Lagoa Rodrigo de Freitas Rio de Janeiro
Summary (mainly from Ambio 17, 1988)
Fig 1 The southeastern part of Rio de Janeiro with Lagao Rodrigo de Freitas and Botafogo. The canal connecting the Lagoa with the Atlantic, Canal Jardim de Alà, has its outlet between tho Leblon (to the west) and Ipanema beaches. From the map Estado da Guanabara. 1973.
Landwards from the Copacabana and Ipanema beaches in Rio de Janeiro the Lagoa Rodrigo de Freitas (2.5 km2, maximum depth 4.5 m) constituted a problem in the densely built-up city. Pollution by sewage in combination with high temperatures, salinity stratification as well as the high speed in the development and collapse of dense phytoplankton populations were the prerequisites for repeated total-oxygen deficiency and sudden fish-kills. The residents around the lake complained about the nasty smelling environment and the blackish water was not suitable for recreational activities.
The objectives for the restoration of Lagoa Rodrigo de Freitas were the elimination of the environental problem and the transformation of the lake section of the city into an environmental asset, suitable for recreational purposes.
The redevelopment of the area started with the removal of favela constructions (partly pile-dwellings), diversion of sewage and tracing of clandestine sewage outlets.
The restoration program comprised
Fig 2 Part of central Rio de Janeiro with the Sugar Loaf, Pão de Açúcar (390 m), east of Botafogo Bay. 1974.
Fig 6 Sampling for investigations of sediment stratification and quality. 1974.
For economical reasons the restoration program had in 1988 not yet been fully accomplished. Part of the sewage-sludge sediment had been removed and the connection with the ocean (the Canal Jardim de Alá) had been opened up. Gates had been installed in the canal to regulate water flow. Thus, the tide promotes water renewal to such an extent that the lake is kept unstratified except during rainy periods. Furthermore, the shores have been upgraded.
These measures had already in 1988 resulted in a much more attractive environment. The lake, therefore, contains a diverse fauna and flora (including macrophytes); is used for sport fishing, for canoeing etc. and the redeveloped section of the city has gained aesthetically. Until the whole of the recommended program for complete restoration has been put into practice (e.g. water renewal secured through pumping) the risk for short, occasional ecosystem collapses remains.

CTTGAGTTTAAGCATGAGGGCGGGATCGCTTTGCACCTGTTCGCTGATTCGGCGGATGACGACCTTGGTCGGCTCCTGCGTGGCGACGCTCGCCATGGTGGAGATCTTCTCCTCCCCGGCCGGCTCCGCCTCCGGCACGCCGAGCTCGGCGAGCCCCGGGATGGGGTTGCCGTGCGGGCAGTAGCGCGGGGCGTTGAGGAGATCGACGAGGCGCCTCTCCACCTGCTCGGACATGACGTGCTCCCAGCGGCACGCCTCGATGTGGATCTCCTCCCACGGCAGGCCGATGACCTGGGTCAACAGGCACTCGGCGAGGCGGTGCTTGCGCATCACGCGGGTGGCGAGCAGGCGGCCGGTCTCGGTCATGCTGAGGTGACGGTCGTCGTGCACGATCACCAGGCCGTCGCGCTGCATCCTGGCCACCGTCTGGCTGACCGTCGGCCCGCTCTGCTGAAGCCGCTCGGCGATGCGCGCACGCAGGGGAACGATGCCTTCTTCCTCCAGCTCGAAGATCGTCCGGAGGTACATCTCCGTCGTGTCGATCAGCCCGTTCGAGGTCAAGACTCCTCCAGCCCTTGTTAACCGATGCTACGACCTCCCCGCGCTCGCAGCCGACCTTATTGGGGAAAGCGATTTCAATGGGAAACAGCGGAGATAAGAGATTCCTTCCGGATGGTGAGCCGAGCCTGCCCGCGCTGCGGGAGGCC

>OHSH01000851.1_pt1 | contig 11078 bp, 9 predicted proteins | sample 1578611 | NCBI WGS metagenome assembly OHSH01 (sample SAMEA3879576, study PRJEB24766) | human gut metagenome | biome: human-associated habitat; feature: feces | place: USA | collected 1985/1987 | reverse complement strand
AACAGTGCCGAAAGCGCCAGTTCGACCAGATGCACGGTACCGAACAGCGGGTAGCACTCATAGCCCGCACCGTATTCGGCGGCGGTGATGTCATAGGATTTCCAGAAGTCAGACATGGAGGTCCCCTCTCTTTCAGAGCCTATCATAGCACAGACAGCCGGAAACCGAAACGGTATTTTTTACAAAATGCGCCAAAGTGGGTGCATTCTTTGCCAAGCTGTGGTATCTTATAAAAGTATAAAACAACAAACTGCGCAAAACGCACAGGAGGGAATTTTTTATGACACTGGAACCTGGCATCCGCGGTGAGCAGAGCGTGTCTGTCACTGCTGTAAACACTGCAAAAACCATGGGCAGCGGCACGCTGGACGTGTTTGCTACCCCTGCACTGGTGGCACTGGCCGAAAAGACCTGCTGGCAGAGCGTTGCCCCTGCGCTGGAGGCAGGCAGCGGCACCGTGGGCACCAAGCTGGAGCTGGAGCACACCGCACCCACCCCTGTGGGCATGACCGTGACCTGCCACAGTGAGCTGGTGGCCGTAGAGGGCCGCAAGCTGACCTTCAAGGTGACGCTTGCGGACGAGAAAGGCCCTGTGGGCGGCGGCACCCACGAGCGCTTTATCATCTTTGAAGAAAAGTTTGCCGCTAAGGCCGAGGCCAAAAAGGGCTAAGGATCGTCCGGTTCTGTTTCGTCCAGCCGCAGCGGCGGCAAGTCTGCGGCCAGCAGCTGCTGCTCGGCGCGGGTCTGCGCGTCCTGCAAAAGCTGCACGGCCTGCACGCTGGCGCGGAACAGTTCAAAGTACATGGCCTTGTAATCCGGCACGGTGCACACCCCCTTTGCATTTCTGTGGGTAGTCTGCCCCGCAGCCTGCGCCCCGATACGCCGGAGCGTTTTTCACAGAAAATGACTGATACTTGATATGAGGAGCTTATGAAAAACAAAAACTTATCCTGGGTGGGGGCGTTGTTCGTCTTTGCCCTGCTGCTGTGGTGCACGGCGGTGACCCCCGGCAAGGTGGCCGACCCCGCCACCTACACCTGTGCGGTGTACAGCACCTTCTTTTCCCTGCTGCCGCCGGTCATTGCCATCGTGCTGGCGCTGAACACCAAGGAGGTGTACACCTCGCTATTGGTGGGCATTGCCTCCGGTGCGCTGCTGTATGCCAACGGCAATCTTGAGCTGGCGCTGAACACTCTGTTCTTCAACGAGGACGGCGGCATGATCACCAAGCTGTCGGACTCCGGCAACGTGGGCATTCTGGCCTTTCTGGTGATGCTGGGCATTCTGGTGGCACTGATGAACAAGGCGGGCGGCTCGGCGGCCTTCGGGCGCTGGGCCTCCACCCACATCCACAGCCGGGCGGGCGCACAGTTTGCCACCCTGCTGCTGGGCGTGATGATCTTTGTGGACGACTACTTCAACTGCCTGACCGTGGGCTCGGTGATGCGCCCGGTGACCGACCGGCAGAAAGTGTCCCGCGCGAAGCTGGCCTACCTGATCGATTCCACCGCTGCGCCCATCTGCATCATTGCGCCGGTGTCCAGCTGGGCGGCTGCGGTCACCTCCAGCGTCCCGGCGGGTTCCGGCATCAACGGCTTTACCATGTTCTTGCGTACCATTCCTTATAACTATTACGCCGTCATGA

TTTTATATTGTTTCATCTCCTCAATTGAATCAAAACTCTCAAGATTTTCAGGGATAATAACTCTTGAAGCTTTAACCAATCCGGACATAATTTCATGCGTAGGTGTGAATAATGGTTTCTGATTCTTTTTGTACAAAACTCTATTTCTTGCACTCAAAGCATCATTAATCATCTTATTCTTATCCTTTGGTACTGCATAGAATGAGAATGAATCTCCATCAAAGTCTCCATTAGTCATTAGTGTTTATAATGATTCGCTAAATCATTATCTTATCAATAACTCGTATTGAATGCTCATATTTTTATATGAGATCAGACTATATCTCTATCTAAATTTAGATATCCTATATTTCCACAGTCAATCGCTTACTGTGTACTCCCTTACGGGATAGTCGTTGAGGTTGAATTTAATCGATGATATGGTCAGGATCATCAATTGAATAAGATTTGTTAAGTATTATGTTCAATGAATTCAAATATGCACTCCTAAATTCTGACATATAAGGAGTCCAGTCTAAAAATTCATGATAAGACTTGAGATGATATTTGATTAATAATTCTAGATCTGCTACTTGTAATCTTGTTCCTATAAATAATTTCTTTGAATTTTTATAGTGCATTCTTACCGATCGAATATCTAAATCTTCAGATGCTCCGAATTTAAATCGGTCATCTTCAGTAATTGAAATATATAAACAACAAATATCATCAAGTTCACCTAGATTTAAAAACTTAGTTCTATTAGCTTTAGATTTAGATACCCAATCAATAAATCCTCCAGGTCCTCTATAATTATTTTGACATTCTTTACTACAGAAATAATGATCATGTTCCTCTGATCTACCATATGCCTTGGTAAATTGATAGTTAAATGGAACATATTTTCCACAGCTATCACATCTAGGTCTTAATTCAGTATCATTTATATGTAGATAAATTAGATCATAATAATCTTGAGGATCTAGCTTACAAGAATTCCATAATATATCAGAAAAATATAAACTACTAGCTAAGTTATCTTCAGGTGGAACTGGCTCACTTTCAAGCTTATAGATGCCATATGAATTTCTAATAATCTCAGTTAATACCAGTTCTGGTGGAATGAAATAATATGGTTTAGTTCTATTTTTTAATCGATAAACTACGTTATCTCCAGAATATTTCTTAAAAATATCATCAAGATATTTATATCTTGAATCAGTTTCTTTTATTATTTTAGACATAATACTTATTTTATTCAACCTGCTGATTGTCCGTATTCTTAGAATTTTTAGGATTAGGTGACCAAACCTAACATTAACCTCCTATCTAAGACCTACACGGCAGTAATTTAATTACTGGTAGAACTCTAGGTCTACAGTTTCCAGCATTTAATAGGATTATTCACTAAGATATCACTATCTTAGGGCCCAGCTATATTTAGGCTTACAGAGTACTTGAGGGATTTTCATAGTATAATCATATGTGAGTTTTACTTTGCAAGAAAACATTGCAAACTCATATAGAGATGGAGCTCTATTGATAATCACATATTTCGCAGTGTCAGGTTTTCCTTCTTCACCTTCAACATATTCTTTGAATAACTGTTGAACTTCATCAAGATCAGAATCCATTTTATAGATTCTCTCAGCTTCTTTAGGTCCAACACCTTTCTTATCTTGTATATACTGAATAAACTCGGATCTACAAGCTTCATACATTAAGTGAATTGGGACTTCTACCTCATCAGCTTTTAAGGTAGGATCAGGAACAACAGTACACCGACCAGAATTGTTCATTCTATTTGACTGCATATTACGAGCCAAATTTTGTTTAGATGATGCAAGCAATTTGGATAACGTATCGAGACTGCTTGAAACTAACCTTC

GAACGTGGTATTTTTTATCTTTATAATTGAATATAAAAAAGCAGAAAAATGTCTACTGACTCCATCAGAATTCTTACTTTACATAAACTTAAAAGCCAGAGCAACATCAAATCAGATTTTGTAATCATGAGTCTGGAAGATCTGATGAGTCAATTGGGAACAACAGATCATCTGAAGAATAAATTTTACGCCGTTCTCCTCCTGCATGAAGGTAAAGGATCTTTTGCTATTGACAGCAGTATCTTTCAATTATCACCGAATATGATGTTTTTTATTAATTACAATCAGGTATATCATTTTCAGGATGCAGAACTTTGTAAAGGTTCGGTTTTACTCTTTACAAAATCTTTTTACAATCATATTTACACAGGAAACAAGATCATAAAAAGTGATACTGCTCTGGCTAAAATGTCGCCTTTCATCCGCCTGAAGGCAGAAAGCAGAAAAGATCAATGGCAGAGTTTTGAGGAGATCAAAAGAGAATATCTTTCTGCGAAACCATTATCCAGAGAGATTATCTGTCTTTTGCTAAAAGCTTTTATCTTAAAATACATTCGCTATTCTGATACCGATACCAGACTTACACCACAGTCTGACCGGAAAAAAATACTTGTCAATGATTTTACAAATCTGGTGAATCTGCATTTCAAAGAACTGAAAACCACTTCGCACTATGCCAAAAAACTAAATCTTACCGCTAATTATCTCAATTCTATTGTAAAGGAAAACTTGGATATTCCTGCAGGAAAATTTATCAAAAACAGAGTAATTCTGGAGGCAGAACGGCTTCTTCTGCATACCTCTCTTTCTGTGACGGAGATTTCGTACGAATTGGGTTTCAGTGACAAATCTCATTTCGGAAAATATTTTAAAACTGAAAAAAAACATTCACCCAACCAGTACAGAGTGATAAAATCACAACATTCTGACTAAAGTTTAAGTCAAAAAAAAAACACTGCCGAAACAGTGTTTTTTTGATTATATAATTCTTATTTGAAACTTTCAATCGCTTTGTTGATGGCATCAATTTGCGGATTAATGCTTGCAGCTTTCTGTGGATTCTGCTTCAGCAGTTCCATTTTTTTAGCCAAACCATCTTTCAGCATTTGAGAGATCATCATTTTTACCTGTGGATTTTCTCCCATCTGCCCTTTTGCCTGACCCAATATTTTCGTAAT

The project, which began operation in February 1974, was financed by the World Health Organization (WHO) and carried out as a cooperation between the Fundaça o Estadual de Engenharia do Meio Ambiente (FEEMA) and the Institute of Limnology, University of Lund.
Lago Paranoa Brasilia
Fig 1. The drawing by Mats Lind for the Swedish National Encyclopedia gives a concentrated impression of the connection between the shape of the man-maid Lago Paranoa and the architectural design of the city Brasilia.
The original upland landscape
In connection with the scientific program 1975-76 at Lagoa Rodrigo de Freitas, the Lund team of limnologists was also asked to make limnological investigtions in Lago Paranoa, Brasilia, and to structure a restoration plan for the lake. Also in this case the project was financed by WHO. The studies were made 1975-1977, in cooperation with Companhia de Água e Esgotos de Brasília (CAESB).
The city of Brasilia
Lago Paranoa (40 km2, maximum depth 37 m, catchment area 10 km2, 1000 m.a.s.l., hydraulic retention time one year, mean water temperature in epilimnion 23o C) is a man-made lake, filled with water in 1960. Unfortunately the bottom of the lake was not cleaned from vegetation (including trees and bushes) before the valley was filled with water. Lago Paranoa was created for aesthetic and recreational purposes, as an asset for the inhabitants of the new capital of Brasil. Sewage discharge transformed it from a nutrient-poor lake to a water body characterized by heavy blooms of cyanobacteria ("blue-green algae"). Within the Brasilia region the soils are characterized by being extremely poor in nutrients. The natural conditions for a healthy, pleasant environment are, therefore, excellent, but eutrophication made, after a short period with clear water, the utilization of the lake impossible for the recreational purposes it was intendet to serve.
Erosion within the catchment area of Lago Paranoa
Hardly any organic sediments had been deposited in Lago Paranoa according to investigations in the late 1970s. It was, therefore, then still possible to redevelop the lake simply through the diversion of sewage. This should have been done in connection with the construction of efficient treatment plants and diversion of treated sewage to a river as the receiving body. Part of the treated sewage could have been used for irrigation. However, according to studies made 10 years later, the overloading by nutrients of the lake ecosystem had resulted in deposits of organic sediments, now covereing the bottom with the exception of part of the central area. Thus, the delay in sewage diversion and treatment was making it much more difficult to restore the lake.
The pollution of Lago Paranoa
Unfortunately, the continued pollution prevented the use of Lago Paranoa for the purposes for which it was intended in the large-scale planning of the Brasilia region. Addition of copper sulfate in order to reduce plankton growth, already carried out in this lake, is an unjustifiable cosmetic treatment of the symptoms of serious degradation. The longer a lake is overexploited, the more grave will the danger become that an internal loading of nutrients will be added to the external one.
Björk, S, Lettvall U. & Ripl W. 1975. The Lagoa Rodrigo de Freitas Restoration
Project. - United Nations Development Programme, World Health Orgnization.